In Italy the coinage of Tarentum is the richest. In Sicily Syracuse affords a larger variety of types than any other Greek city, and on this series the progress in style from archaic to fine art may be traced step by step.
During this transitional period a great advance is noticeable in the technical skill in which the dies of the coins are prepared. The rude incuse square is generally superseded by a regular incuse square, containing sometimes a device, sometimes a more or less ornamental quartering, together with the name of the city or of the magistrate under whose jurisdiction the coin was issued. In Asia Minor the incuse square is for the most part retained down to a later date than in European Greece.
Artistically the devices on the coinage of this period are characterised by an increased delicacy in the rendering of details and a true understanding of the anatomical structure of the human body, and towards the close of the period by greater freedom of movement, every effort being then directed to realize ideal conceptions, a complete mastery of technical skill having been attained during the preceding transitional stage.
The chief sculptors with whose works the coins of this period are contemporary are the following :—
Class a. Sicyon—Canachus anil Aristocles.
jEgina—Gallon and Onatas.
Argos—Ageladas, B.c. 508-452.
Rhegium—Pythagoras, before B.c. 450.
Peloponnesus—Polycletus, P&eonius of Mende.
The principal extant works are :—
Class a. The sculptures of the Temple of Athena at JEg(n&.
Munich. Casts in British Museum.
Class 8. Marble copy of Myron's Discobolus in the Palazzo
Massimi, Rome. Another in British Museum.
Parthenon sculptures. British Museum.
The sculptures of the Theseium and of the Temple of
quartered. Wt. 216 grs.
ornament. £ev. Incuse square, quartered. Wt. 216 grs.
These three staters of the Phcenician standard appear to be of later date than Nos. 8 and 9 of Period I. They are not to be confounded with the Cyzicenes, which follow a different monetary system.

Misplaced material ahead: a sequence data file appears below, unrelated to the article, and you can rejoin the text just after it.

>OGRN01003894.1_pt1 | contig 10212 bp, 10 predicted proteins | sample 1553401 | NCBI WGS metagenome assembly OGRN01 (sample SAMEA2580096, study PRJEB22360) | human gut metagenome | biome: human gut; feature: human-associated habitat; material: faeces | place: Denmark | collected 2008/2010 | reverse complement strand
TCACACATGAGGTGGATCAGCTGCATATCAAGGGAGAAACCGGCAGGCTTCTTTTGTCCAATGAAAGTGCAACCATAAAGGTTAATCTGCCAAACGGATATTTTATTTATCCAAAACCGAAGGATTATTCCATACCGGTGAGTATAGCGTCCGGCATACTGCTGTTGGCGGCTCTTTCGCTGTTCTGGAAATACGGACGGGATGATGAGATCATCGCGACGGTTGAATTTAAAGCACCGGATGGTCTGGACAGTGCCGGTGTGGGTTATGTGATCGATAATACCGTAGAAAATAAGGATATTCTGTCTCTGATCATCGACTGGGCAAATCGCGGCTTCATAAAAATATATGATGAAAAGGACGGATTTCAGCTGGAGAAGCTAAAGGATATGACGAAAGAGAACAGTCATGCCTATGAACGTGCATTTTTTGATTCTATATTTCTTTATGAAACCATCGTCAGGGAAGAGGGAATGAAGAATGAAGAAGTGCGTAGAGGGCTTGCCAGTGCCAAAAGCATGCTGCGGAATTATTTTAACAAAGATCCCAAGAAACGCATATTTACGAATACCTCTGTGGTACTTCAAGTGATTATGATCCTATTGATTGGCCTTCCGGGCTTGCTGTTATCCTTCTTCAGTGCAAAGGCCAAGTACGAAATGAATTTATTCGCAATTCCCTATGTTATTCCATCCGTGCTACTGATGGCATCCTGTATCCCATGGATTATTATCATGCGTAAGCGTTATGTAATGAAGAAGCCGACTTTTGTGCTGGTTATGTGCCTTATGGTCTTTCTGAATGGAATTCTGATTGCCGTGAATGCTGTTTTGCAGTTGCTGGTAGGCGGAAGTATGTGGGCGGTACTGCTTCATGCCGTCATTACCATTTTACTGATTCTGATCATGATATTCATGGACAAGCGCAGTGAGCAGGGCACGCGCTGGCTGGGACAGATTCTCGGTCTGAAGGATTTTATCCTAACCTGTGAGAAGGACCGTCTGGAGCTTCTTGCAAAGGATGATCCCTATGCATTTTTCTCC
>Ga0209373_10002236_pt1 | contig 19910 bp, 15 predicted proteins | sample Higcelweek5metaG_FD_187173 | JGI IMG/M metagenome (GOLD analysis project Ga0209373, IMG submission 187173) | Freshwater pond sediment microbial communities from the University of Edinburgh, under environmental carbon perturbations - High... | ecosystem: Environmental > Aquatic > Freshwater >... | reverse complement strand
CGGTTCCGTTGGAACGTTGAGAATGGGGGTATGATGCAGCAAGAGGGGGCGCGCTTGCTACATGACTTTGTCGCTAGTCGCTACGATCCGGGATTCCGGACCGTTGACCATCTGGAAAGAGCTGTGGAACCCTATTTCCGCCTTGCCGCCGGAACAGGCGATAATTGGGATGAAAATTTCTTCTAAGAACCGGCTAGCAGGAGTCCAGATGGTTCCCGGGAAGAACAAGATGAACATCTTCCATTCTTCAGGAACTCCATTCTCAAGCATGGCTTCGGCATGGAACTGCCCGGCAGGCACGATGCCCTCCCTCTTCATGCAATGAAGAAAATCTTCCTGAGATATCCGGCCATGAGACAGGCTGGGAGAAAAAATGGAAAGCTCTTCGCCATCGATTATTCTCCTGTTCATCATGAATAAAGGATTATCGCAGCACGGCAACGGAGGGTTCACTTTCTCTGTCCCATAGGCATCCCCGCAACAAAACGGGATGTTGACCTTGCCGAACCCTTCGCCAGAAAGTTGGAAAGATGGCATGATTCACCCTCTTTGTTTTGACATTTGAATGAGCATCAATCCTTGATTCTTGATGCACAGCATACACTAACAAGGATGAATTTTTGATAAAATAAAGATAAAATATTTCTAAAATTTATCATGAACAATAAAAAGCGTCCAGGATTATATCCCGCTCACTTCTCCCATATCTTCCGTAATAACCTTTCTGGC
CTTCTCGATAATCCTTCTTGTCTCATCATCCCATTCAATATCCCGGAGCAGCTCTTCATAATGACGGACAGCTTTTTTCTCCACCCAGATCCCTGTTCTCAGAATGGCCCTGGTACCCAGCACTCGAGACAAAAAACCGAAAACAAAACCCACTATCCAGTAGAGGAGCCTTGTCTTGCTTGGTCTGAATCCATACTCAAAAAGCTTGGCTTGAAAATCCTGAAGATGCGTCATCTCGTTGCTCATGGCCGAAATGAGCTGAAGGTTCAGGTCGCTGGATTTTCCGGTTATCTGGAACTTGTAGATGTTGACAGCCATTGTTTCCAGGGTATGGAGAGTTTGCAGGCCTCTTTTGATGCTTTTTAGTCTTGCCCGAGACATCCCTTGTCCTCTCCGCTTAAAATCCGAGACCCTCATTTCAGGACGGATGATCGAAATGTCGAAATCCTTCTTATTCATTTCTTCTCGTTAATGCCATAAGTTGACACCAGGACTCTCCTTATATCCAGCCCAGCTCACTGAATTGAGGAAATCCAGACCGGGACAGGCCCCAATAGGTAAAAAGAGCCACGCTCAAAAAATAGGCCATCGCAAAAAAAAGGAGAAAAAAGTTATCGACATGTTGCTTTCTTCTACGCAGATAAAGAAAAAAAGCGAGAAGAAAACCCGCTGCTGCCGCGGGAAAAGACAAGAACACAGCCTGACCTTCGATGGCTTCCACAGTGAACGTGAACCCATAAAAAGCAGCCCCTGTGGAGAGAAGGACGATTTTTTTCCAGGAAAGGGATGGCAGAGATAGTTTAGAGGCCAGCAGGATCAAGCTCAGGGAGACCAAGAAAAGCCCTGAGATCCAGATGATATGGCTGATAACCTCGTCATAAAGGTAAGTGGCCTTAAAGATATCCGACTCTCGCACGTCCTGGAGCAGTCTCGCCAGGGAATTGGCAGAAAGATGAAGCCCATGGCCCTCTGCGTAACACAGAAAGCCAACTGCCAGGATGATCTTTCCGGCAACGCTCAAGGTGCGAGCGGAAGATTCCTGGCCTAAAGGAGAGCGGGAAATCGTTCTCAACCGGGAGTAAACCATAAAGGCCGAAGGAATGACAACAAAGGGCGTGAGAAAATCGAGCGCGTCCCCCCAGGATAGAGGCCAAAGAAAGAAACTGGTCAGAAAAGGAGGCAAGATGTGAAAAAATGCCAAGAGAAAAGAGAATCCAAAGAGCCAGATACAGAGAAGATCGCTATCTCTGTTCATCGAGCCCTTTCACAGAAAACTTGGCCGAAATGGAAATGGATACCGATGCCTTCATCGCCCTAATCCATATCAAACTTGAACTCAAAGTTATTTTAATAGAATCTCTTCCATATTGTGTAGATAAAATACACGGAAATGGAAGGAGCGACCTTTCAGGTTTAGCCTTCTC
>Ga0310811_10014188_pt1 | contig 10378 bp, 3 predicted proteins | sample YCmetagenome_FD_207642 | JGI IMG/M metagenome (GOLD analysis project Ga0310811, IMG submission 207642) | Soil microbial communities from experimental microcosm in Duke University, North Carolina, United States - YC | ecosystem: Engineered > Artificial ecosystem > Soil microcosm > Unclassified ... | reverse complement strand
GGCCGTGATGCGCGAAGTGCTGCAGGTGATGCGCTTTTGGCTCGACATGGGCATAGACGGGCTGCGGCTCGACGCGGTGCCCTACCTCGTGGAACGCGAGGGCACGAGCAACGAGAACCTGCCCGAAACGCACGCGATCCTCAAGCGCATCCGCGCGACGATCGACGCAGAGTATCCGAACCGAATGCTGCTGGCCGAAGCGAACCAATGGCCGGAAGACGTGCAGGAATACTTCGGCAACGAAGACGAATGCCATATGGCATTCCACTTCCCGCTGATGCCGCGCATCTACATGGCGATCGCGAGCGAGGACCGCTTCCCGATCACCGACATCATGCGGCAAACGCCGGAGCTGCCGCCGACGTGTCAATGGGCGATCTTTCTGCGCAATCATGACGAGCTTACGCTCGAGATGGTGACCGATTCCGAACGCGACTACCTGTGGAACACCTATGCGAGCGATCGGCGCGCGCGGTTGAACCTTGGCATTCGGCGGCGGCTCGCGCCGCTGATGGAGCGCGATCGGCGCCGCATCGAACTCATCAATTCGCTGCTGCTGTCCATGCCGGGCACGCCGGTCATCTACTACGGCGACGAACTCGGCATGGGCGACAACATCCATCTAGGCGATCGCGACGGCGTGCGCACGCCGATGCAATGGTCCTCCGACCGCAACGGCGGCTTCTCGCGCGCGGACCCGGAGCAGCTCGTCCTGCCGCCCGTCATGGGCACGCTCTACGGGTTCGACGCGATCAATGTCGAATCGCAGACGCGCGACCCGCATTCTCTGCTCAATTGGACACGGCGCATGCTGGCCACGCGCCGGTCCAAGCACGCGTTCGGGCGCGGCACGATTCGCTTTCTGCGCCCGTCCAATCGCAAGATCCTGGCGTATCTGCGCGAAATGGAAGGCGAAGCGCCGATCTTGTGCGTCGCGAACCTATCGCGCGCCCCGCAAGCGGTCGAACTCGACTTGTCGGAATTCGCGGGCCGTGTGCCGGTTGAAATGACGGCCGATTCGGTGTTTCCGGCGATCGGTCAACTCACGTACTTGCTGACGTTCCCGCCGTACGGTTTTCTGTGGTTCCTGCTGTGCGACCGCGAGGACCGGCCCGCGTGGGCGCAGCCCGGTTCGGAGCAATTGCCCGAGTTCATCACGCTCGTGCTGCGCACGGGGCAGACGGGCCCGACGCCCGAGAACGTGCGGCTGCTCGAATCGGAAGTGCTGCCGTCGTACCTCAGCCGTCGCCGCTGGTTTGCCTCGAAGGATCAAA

6-19. Cyzicus, &c. EL.
Electrum staters of Cyzicus, of early style. Cyzicus appears to have had a monopoly of coining these staters and the hectae, which circulated in immense numbers throughout the ancient world from about B.c. 478 down to 387, and perhaps later. They are frequently mentioned both by writers and in inscriptions. The tunny- fish is the mint-mark of Cyzicus ; the types are extremely numerous. Of the above, the most interesting are No. 12, which represents the two golden eagles on the omphalos of Apollo at Delphi, which are mentioned by Pindar (Pyth. iv. 4), and No. 14, Cecrops, half man and half serpent, holding an olive-branch. The weight of the stater is about 248 grs. No. 15 is a hecte of Cyzicus (wt. 41 grs.), Nos. 16-19, hectse of Phocsea (wt. 40-38 grs.); the mint-mark on these being a small seal in addition to the coin type. No. 17 has also
Sinope was the wealthiest Greek city on ihe coasts of Ihe Euxine, of which its fleet was mistress as far as the entrance of the Bosporus. On its currency the city is likened to a sea-eagle seizing its prey in the waters.
trate's name. Wt. 226-4 grs.
It is usual to assign these coins to Abydos, but the A and the anchor (a type parlant) render it probable that they are of Ancore, the chief town of Bithynia. It bore in later times the name of Nicaea.
Incuse square. Wt. 235 grs.
One of the " Lampsacene staters " mentioned in Attic inscriptions, together with staters of Cyzicus. About the end of the fifth century these coins were superseded by a currency in pure gold. The sea-horse is a symbol of Poseidon.